Photographs of the battle
dead had a “terrible distinctness,”
horror fused in the clarity
of the new imagery

the gallery crowds
scarred yet flocking to it
unable to look away
the reality of war

the camera caught KIA
with pockets turned out
looted, shoes and socks stripped off
faces contorted

(We regret . . .your son
            Maryland campaign. . .painlessly
            . . .he didn’t suffer, at peace,
                        Sincerely, Col. . . . )

the old proprieties
dissolving in the acid of the new
the modern arriving, click of a shutter,
without warning

Gettysburg, July 1863
"Field Where General Reynolds Fell, Battle of Gettysburg, July, 1863" is from Alexander Gardner's Photographic Sketch Book of the War . National Archives Still Picture Branch, College Park, Maryland

It was “the birth of the new,” not just for photography, but in the culture and society at large. The photographs contributed to the huge sea change in America with the onset of modernism in everything from manufacturing to literature. And the photographs influenced the course of the War itself. A year after Antietam, Gardner went to Gettysburg where he again documented the cost of battle.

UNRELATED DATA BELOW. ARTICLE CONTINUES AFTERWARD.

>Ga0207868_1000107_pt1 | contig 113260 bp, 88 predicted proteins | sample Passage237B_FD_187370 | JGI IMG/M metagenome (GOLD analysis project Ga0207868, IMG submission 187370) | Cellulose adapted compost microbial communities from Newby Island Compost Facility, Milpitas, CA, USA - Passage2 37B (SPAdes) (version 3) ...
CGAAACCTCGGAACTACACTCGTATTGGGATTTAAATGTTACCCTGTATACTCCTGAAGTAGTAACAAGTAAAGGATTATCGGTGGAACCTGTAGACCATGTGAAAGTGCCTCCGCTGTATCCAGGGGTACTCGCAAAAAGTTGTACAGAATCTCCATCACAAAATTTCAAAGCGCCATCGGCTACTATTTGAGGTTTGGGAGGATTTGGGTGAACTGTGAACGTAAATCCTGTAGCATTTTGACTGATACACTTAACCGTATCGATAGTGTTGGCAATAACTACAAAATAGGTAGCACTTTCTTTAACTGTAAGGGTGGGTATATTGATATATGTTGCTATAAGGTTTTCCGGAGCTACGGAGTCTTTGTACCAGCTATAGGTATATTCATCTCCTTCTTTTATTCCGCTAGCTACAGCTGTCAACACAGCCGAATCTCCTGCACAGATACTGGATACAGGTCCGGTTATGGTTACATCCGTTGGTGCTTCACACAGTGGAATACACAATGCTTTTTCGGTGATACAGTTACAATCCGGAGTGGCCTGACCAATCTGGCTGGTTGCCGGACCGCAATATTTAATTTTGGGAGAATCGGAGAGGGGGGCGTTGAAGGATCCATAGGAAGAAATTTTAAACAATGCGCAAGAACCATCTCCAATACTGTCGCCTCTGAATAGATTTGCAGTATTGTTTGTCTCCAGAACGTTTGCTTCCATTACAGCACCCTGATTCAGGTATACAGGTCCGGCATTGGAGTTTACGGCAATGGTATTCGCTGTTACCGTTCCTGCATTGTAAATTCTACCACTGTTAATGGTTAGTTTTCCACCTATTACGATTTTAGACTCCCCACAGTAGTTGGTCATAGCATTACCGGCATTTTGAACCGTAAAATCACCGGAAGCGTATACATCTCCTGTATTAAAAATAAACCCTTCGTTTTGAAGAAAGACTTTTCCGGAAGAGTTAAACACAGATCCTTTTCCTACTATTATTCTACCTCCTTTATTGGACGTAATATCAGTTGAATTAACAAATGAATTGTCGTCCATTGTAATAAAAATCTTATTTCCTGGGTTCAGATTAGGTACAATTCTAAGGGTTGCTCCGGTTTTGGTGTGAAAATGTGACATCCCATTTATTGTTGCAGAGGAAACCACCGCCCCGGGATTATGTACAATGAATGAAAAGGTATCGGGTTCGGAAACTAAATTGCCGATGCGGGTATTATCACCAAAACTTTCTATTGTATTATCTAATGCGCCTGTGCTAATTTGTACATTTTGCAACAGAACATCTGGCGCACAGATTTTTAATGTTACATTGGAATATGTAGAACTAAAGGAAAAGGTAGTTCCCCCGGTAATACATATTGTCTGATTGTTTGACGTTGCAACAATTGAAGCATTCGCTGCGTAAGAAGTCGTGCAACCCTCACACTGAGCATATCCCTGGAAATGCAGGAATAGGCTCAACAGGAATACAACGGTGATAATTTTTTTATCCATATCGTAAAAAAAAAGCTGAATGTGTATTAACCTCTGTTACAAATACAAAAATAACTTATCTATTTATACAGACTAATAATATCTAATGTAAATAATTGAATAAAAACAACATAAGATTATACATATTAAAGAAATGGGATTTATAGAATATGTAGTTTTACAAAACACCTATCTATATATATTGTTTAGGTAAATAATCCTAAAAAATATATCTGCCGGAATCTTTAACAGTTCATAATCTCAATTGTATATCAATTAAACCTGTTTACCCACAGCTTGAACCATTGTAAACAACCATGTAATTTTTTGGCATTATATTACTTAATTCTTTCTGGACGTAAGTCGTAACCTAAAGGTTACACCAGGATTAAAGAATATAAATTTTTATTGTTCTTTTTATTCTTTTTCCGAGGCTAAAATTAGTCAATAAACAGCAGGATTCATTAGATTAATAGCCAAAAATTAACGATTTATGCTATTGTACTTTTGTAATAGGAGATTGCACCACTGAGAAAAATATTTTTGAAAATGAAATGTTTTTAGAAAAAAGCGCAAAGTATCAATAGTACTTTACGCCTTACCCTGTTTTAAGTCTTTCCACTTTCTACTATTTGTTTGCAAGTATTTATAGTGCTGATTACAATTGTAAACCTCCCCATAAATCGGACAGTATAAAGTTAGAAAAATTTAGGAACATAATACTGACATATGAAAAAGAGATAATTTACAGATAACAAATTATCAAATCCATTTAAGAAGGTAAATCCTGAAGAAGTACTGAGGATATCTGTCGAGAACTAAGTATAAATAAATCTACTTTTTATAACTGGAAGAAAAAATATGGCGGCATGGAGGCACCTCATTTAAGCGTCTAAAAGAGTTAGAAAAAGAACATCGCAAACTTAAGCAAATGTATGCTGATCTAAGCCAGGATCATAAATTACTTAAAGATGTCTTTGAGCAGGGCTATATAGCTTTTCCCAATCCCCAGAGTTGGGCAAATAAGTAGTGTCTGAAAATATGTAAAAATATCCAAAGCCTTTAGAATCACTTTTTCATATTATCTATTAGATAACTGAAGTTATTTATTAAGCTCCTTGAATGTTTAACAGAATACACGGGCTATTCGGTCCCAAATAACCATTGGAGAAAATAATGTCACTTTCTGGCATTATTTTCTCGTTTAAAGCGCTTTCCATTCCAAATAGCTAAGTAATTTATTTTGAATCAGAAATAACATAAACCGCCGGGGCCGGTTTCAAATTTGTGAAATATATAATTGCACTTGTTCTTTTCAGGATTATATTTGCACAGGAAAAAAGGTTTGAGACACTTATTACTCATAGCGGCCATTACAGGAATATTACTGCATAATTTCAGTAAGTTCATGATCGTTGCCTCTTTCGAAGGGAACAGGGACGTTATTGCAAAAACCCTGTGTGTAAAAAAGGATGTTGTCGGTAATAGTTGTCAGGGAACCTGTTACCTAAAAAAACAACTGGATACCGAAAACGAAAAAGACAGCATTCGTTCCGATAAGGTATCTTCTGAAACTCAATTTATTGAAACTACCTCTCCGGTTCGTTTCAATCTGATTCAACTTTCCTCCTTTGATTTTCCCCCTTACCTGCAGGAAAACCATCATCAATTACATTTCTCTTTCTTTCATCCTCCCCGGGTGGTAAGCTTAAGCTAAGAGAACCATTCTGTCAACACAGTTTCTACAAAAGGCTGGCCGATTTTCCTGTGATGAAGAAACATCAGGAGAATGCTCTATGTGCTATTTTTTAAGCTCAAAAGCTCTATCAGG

BURIAL DETAIL, Gettysburg July 7, 1863

                          —more than 3,000 horses and mules were killed at the Battle of Gettysburg

it wasn’t the men
somehow you got numb to the bodies
blown apart, befouled and twisted
black like metal work

no, it was the horses
bloated in their caisson or wagon
traces, a dying struggle to get up
dead on their haunches

uncomprehending eyes frozen
bulging bewildered at what had fallen
on them shrieking
from a cloud of steel

no, it was the horses
that the Iron Brigade’s  farm boy
veterans wept over as they pyred
them into a torch of smoke


Abraham Lincoln by Alexander Gardner
Abraham Lincoln by Alexander Gardner, 1861 National Portrait Gallery, Smithsonian Institution

Gardner was Lincoln’s favorite photographer and the president must have seen the photographs of Gettysburg when he visited Gardner’s Washington studio in early November 1863, just before he went to the battlefield to help dedicate the cemetery. It is my supposition that the rhetoric of the Gettysburg Address was shaped in part by Lincoln’s photographic encounter of the battle dead. It is there in the chasteness of Lincoln’s language as well as in the appeal that “. . .we cannot consecrate—we cannot hallow—this ground. The brave men, living and dead, who struggled here, have consecrated it, far above our poor power to add or detract.” 


The crowd, vaguely gathered
about the podium, what was next?
the President suddenly
doffing his tall hat, taking

a small paper from it, rising,
without introduction
or preliminary throat clearing,